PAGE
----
I’ve been doing some floating-point programming and found that I often need to scale numbers by a power of 2. In other words, to change the exponent.
If I were using integers this would be easy:
let y = x << n
But that doesn’t work for floats.
Instead we have to write something much more verbose:
let y = Double(sign: .plus, exponent: n, significand: x)
Not only is this quite unwieldy, but it is also not obviously correct:
The spelling of that initializer might suggest the exponent of the result would be
n, although by consulting the documentation we see that it will in fact be
n + x.exponent, which is exactly what we want.
(Edit: similarly, it “looks like” the sign of the result would equal the
sign argument value, but in fact that argument acts as a “multiplier”.)
So it works, but it’s neither concise nor completely clear to readers.
• • •
Conceptually, multiplying and dividing by powers of 2 is the same operation on integers as floats.
Thus, to improve the clarity and simplicity of my code, I decided to make floating-point versions of the same shifting operators that integers use.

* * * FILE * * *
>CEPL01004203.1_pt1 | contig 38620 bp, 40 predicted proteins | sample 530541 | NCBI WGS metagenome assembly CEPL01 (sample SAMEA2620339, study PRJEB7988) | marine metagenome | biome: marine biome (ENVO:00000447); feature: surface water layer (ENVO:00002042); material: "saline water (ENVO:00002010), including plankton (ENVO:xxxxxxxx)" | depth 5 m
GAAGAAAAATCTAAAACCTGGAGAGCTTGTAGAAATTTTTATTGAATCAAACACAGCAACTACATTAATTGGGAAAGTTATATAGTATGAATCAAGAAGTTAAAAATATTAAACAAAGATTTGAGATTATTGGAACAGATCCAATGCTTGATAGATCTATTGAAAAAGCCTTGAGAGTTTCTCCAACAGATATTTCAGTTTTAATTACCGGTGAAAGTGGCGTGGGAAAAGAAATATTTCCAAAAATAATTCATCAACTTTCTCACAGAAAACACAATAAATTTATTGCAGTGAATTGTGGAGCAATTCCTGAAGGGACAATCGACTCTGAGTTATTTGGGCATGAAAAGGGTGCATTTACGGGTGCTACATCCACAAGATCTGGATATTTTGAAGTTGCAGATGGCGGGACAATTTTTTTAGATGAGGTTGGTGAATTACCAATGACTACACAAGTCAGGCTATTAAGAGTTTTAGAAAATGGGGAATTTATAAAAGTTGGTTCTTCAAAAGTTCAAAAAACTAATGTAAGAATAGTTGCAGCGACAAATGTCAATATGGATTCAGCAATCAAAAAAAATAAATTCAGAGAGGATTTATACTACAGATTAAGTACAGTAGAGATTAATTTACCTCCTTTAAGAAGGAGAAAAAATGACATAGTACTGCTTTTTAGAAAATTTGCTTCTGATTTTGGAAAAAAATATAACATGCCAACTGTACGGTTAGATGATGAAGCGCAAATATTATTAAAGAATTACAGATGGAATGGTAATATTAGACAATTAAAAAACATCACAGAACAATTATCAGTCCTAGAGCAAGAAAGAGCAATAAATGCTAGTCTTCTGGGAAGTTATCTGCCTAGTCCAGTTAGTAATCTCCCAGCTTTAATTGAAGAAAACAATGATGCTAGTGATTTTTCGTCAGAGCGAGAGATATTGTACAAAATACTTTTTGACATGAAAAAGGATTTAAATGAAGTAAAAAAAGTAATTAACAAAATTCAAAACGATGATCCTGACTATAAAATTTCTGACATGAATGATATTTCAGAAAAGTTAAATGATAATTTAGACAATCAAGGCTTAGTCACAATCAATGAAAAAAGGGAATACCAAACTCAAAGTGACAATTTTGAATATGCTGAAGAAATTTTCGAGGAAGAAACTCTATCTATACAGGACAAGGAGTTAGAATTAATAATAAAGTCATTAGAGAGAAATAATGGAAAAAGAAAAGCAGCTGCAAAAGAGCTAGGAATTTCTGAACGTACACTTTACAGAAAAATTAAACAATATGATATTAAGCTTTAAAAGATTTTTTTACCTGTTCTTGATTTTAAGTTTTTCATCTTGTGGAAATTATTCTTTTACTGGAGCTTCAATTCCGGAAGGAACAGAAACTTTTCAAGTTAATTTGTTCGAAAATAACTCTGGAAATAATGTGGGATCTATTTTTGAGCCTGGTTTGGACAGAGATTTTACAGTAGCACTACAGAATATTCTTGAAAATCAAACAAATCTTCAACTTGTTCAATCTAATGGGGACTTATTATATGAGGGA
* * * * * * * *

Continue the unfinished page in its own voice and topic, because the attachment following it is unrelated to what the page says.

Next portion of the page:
Their effect is to multiply (
<<) or divide (
>>) the left-hand side by 2 to the power of the right-hand side.
That let me write things like this:
let y = x << n let z = 1.0 << 256 var w = (a >> (2*i)) + (b << (k+1)) w >>= max(g[j], h[j])
• • •
The implementations for these operators are simple wrappers around the aforementioned initializer.
I put them on
BinaryFloatingPoint (rather than
FloatingPoint) so that they consistently refer to powers-of-2 (instead of some other radix).
And I made them generic over the right-hand-side, like the existing integer versions, so they aren’t restricted to just
For myself, these operators greatly improved the readability of my floating-point code, and I expect I’ll include them in many future projects.
So I wanted to gauge what other people think, and whether we should consider adding them to Swift.